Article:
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Normally, to "kasher" or "kosherize" a metal sink (from non-kosher to kosher, or before Passover), you clean it out well, make sure it's used for nothing hot for 24 hours, then pour boiling water all over it.

At one point I got tired of shlepping kettles from stovetop to sink, and started thinking: what if I just filled the sink with water, and added in an immersion heater till the whole thing bubbled over?

Has anyone tried this? Is it halachically effective? safe? Practical?

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What a brilliant idea! Have you thought of using a blow-torch using a can of butane gas? –  Avrohom Yitzchok Aug 19 '11 at 13:32
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@Avrohom Yitzchok, per Rabbi Herschel Welcher's guidance: please don't use a blow-torch unless you're specially trained and really know what you're doing; especially in home kitchens, which can't handle the punishment that industrial kitchens do. –  Shalom Aug 19 '11 at 13:46
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2 Answers

up vote 5 down vote accepted

I know that in Lakewood there is a Gemach that has an assortment of commercial immersion heaters (some duplex, to fit double sinks) for exactly this purpose. They instruct to turn up the thermostat on your hot water heater, fill the sink with the 190 degree water, then place the heating element contraption on top and plug it in, and wait until it starts bubbling. They also supply bricks to heat on the stove, for kashering the drain.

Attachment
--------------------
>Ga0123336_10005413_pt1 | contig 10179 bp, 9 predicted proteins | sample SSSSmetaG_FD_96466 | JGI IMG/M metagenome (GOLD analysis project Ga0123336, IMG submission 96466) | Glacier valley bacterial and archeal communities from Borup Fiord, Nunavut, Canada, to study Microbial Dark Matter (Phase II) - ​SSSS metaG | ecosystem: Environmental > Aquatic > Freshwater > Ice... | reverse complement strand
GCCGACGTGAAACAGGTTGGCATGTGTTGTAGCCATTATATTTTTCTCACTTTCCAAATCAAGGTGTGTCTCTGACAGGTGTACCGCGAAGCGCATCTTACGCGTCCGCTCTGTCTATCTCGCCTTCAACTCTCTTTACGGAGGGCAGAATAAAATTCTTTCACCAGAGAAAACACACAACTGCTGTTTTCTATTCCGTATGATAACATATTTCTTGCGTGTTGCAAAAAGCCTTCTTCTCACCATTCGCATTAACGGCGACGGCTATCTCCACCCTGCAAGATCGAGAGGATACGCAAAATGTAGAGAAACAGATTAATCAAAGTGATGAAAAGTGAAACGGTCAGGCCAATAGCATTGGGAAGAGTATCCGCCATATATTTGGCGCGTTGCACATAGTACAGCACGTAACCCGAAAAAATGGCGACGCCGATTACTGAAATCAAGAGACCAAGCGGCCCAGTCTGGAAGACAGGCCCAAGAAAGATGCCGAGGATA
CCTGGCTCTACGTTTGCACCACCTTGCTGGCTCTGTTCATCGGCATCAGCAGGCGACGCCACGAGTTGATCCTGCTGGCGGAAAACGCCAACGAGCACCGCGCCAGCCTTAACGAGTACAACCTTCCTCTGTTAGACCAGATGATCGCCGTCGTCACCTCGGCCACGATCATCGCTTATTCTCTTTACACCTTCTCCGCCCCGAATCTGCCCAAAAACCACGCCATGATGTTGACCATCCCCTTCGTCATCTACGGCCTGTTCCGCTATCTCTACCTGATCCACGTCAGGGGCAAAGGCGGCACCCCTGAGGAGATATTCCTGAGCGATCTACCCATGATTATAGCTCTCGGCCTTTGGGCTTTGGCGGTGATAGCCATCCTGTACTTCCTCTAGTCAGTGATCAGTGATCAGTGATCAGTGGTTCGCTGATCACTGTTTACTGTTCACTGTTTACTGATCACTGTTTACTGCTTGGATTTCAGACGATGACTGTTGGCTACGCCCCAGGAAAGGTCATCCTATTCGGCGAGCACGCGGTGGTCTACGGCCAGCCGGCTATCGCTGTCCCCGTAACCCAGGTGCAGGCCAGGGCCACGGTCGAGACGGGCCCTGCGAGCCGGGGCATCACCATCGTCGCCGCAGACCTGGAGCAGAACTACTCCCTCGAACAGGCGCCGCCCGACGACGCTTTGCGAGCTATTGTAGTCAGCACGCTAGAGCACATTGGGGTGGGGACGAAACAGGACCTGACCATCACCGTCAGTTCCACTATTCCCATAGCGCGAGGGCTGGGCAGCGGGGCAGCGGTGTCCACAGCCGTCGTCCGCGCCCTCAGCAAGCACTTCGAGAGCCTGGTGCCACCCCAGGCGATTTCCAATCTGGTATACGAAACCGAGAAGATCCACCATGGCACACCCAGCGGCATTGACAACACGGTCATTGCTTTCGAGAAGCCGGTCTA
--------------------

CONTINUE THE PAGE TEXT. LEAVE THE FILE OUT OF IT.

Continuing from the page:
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any guess what type of heaters they use, and how long they take? (A minute? An hour?) –  Shalom Aug 19 '11 at 15:47
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Same thing you use to heat your coffee, but triple the size, with a thick cord. It's mounted on a plexiglass panel. I think it takes about 30-45 minutes, but there are many variables (starting water temp, sink capacity, air flow, ambient temp, heater wattage, etc.) –  Dave Aug 19 '11 at 16:01
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Something like this (grainger.com/Grainger/TEMPCO-Immersion-Heater-2VYJ6). It would make sense to wire it with a 10-amp fuse or circuit breaker. Also keep in mind that these elements must be properly submerged at all times when operating, otherwise they can explode. –  Dave Aug 19 '11 at 18:51
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You'd have to do something to force the water to cover the side flanges (or rims) of the sink too (such as by dropping in a hot stone), but otherwise I'd think it would be halachically fine - it should be similar to the case of a very large pot, where you can boil the water for hagalah in it (Shulchan Aruch, Orach Chaim 452:6).

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And if it's fine, then I'd think it's more than fine. After all, hag'ala by boiling water in a thing is generally considered better than by pouring. No? –  msh210 Aug 19 '11 at 13:54
    
@msh210, good point. –  Alex Aug 19 '11 at 15:08
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